Ukrainians today are demonstrating to the world what it is to take care of yourself. It is not: go to the gym to compensate for your lonely hours at work at the computer and then to the psychologist to talk through your inabilities to relate to other people and find satisfaction in activities and a way of life that are fundamentally unsatisfying. Why do we not care about and take care of our places, our environment, one another, ourselves? What are we so busy with? How did we come to voluntarily constraining our movement in—and interaction with—the world around us, enclosing ourselves in protected boxes, afraid, separate, and “secure”?
We prefer to isolate and not breathe on or touch one another because human beings are dirty smelly disgusting creatures. Our regard for one another is indecent. It is dangerous, risky, frightening to communicate what is actually on your mind; to voice a question that could reveal what you don’t know; to call into question the words or actions of an authority or one in a position that you think requires deference; to call another person or organization to responsibility for what they claim as theirs.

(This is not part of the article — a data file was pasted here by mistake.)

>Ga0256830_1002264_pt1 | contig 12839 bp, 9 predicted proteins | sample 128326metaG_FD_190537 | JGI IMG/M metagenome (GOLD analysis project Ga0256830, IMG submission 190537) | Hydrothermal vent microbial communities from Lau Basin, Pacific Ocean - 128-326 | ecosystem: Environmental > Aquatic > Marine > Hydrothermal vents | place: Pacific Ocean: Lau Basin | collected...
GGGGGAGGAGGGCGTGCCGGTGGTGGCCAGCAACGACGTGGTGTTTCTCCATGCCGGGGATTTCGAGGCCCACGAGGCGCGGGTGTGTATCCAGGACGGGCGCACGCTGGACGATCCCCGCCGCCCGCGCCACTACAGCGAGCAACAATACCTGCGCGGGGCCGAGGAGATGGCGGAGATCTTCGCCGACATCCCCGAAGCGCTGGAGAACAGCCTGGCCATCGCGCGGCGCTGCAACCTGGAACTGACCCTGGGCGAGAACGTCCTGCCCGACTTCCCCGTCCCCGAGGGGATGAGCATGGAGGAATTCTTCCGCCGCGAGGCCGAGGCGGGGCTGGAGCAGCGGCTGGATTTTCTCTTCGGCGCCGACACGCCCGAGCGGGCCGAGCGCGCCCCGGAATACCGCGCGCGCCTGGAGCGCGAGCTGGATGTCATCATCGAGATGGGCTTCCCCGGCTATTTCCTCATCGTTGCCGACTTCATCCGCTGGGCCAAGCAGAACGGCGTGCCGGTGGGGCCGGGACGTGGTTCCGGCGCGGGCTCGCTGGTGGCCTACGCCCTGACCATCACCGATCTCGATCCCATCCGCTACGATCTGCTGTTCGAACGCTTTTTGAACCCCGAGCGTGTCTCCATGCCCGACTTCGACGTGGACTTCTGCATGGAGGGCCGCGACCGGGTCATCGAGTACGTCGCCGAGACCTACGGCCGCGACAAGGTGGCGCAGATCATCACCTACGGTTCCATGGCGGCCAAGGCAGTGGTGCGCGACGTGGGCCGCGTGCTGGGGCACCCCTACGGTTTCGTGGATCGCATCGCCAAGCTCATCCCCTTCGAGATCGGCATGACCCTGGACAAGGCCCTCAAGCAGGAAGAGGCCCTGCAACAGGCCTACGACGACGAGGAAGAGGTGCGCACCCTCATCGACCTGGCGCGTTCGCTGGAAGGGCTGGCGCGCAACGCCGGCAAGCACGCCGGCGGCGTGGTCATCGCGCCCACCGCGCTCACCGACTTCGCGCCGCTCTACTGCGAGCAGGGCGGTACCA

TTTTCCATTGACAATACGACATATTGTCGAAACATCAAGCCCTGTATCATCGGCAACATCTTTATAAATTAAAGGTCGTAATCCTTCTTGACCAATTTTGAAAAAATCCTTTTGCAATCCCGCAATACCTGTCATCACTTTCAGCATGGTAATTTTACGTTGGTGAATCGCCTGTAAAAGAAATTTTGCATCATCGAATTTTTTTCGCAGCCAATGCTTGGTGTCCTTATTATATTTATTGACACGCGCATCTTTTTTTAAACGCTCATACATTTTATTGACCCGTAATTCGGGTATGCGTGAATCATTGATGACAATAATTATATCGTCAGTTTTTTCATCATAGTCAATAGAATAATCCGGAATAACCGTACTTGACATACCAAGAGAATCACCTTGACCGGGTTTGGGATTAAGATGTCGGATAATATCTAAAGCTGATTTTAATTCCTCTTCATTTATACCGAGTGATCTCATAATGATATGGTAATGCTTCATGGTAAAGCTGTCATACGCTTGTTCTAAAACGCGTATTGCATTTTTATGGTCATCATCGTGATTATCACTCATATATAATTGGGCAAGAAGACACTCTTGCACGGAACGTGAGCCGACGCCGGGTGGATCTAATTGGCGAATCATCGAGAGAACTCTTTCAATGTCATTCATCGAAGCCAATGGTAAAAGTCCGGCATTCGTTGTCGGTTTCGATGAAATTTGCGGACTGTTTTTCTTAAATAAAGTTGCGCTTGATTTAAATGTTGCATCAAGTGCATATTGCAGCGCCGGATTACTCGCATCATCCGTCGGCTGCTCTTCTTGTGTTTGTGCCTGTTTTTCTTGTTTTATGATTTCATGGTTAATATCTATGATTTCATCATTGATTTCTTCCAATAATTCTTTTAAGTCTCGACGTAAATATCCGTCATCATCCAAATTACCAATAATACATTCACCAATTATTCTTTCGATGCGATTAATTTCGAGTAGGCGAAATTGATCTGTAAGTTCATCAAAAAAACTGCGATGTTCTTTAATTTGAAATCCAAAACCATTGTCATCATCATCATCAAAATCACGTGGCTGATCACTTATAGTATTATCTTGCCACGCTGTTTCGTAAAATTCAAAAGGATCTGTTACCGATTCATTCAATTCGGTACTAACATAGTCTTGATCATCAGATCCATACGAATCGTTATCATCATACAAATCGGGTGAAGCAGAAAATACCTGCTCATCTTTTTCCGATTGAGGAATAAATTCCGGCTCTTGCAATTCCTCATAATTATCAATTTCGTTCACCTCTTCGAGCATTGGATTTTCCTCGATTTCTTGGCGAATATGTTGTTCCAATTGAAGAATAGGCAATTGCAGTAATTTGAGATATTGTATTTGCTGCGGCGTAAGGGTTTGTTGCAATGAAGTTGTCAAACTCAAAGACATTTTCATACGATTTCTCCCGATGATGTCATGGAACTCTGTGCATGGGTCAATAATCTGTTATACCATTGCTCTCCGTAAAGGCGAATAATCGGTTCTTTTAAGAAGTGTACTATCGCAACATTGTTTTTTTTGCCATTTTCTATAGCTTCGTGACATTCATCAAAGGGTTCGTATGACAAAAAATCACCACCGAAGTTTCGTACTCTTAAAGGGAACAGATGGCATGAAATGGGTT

Why do modern “civilized” people keep striving to maintain their institutional positions by toeing the party line and insisting on civility when there is nothing civil about genocide, invasion, or flouting the very rules that bear up behaviors of civility? Why should I restrain myself if those rules have been violated, endangering my very life and way of living? What is the moment where it becomes UNETHICAL to remain civil and practice restraint?
PS I made a gross error in my last post. When sharing the clearly conservative count of Ukrainians killed by russian forces since Feb 24, I omitted the tens of thousands killed in russia’s seige of Mariupol. I remember statements made by the city’s mayor last spring estimating 20,000+ killed by the invaders’ daily bombardments and shelling. This does not include those people, including children, forcibly deported to russia. Never again will those people enliven that Mariupol, which was their home. We must remember them and keep fighting to end russia’s occupation of Ukraine.
Heroes Ukraine is supporting the design and development of new drones for this purpose. You can help get them into action sooner. Paypal: firstname.lastname@example.org